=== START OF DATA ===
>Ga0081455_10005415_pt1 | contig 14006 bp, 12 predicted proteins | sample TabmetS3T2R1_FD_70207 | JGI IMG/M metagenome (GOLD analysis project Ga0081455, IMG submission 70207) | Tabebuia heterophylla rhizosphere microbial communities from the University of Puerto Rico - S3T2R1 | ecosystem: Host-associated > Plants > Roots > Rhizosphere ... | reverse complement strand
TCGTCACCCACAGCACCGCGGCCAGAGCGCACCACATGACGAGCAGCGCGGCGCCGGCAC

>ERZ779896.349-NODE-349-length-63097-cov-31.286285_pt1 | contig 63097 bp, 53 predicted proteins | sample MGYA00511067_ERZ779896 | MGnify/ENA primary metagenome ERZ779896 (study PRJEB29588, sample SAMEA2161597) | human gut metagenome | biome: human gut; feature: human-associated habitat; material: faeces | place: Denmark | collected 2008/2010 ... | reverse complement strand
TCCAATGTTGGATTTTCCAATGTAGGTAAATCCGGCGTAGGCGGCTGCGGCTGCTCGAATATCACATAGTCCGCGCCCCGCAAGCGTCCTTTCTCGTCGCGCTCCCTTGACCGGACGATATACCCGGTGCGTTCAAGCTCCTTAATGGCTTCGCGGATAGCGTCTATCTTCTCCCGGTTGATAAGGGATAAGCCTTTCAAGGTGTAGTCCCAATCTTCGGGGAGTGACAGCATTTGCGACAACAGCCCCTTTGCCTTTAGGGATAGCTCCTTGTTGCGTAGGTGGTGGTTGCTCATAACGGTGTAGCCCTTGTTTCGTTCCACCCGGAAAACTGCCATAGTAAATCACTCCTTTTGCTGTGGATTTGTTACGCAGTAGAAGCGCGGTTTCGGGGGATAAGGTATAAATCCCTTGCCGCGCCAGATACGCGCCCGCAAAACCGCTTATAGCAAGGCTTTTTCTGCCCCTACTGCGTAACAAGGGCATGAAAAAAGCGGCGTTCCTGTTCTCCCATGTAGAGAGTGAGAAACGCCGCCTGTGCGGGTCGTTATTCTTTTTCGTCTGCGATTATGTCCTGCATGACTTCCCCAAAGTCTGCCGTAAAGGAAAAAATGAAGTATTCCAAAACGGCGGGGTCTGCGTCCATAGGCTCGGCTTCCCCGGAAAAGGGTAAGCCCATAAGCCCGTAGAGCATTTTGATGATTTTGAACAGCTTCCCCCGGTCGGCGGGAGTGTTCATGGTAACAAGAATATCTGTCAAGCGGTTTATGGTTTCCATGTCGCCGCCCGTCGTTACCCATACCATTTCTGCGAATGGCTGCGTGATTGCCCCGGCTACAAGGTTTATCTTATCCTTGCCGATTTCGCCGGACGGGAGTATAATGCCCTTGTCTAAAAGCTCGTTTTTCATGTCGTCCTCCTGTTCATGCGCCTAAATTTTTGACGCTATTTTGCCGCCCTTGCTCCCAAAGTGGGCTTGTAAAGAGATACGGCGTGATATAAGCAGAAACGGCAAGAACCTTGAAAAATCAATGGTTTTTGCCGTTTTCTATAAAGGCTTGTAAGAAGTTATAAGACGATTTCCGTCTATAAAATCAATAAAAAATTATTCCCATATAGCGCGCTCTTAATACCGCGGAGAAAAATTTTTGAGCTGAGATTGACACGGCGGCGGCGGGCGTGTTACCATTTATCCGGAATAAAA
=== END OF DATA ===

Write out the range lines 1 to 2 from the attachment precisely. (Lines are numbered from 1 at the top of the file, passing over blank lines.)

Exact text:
>Ga0081455_10005415_pt1 | contig 14006 bp, 12 predicted proteins | sample TabmetS3T2R1_FD_70207 | JGI IMG/M metagenome (GOLD analysis project Ga0081455, IMG submission 70207) | Tabebuia heterophylla rhizosphere microbial communities from the University of Puerto Rico - S3T2R1 | ecosystem: Host-associated > Plants > Roots > Rhizosphere ... | reverse complement strand
TCGTCACCCACAGCACCGCGGCCAGAGCGCACCACATGACGAGCAGCGCGGCGCCGGCAC